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Women and the Civil Rights Movement, 1954-1965$
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Davis W. Houck and David E. Dixon

Print publication date: 2008

Print ISBN-13: 9781604731071

Published to University Press of Mississippi: March 2014

DOI: 10.14325/mississippi/9781604731071.001.0001

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Agnes E. Meyer

Agnes E. Meyer

November 17, 1956, National Council of Negro Women, Washington, D.C.

(p.41) Agnes E. Meyer
Women and the Civil Rights Movement, 1954-1965

Davis W. Houck

David E. Dixon

University Press of Mississippi

Born in 1887 in New York City, Agnes Elizabeth Ernst Meyer lived an extraordinary life as a journalist, philanthropist, civil rights activist, wife, and mother. In 1958, Meyer and her husband Eugene established the Agnes and Eugene Meyer Fund to support professors of Barnard College, where she pursued her education. The following year, Agnes founded the Urban Service Corps, a volunteer mentoring program designed to assist school children in Washington D.C. In 1960, she founded the National Committee for the Support of the Public Schools, serving as chair until her death on September 2, 1970. On November 17, 1956, Agnes E. Meyer addressed the National Council of Negro Women in Washington D.C. This chapter presents Meyer’s speech, in which she called on the women in attendance to take a more rational approach in overcoming the racial obstacles confronting the nation. Meyer criticized racism propagated by unthinking tribalism and sought to counter it with unstinting scientific analysis leavened with humanitarianism.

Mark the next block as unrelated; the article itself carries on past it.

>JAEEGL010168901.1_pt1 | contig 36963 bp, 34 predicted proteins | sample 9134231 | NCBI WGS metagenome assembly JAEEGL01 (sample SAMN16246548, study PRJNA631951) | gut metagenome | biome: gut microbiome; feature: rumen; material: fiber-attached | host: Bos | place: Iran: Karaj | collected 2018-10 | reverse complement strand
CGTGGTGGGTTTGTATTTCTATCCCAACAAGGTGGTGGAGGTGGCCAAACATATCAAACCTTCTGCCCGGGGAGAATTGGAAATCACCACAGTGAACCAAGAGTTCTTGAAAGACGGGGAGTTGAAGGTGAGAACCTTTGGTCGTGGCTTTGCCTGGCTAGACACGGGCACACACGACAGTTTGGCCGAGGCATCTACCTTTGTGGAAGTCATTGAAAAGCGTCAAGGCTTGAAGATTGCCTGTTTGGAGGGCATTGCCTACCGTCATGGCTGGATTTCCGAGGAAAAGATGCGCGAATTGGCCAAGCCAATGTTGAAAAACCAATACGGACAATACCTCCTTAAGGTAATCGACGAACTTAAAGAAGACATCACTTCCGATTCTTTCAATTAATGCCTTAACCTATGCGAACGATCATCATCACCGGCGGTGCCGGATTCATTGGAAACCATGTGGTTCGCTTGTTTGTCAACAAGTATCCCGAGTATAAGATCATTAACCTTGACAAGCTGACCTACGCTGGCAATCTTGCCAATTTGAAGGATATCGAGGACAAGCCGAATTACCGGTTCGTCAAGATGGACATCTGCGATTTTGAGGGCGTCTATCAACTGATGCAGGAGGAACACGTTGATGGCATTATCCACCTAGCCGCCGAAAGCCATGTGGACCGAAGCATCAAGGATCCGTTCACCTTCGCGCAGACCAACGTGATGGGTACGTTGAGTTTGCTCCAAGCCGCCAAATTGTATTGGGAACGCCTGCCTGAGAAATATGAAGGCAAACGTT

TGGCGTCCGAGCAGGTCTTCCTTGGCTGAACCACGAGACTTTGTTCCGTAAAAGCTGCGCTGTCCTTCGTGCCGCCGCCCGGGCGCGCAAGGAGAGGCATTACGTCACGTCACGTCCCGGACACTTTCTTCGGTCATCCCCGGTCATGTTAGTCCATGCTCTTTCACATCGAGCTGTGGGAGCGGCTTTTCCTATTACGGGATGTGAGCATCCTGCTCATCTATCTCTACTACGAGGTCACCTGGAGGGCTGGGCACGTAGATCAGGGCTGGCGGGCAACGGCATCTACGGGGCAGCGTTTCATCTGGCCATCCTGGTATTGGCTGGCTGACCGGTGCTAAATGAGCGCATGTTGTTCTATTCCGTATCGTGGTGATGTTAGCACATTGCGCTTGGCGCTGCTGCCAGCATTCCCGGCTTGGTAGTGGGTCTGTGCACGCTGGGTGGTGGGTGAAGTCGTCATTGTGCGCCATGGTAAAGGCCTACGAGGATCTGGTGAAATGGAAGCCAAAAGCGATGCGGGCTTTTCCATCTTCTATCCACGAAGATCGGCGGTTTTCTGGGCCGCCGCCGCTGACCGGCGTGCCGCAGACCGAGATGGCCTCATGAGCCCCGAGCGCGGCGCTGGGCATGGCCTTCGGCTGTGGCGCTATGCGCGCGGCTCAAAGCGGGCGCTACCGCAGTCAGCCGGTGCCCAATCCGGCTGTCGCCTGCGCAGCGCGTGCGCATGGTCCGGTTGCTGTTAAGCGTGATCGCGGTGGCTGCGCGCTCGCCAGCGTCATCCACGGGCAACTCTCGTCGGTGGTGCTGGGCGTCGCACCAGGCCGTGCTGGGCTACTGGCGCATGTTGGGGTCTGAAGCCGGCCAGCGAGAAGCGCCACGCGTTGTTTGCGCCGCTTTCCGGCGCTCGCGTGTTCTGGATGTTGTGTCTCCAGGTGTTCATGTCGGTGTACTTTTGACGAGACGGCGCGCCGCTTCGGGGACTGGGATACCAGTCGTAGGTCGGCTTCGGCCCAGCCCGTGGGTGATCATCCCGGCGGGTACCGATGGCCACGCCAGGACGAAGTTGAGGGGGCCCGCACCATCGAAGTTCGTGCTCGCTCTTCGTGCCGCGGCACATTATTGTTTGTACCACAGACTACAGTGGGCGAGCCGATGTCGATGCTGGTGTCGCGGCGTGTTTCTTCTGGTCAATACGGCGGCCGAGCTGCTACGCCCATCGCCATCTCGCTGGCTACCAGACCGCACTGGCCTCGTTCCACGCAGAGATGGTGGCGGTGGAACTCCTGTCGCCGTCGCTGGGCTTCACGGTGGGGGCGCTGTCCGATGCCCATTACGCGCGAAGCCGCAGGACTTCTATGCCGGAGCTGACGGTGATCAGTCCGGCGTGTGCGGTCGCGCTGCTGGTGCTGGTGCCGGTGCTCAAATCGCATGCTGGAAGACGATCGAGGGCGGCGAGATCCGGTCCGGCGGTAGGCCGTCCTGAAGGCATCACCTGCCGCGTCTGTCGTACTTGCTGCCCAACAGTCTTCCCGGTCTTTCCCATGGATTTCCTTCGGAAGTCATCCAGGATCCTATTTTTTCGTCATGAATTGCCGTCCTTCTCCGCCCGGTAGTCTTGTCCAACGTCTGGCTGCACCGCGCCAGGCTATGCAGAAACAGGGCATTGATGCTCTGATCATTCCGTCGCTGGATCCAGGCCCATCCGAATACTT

Keywords:   civil rights, Barnard College, Agnes E. Meyer, National Council of Negro Women, Washington D.C., speech, women, racism, tribalism, humanitarianism

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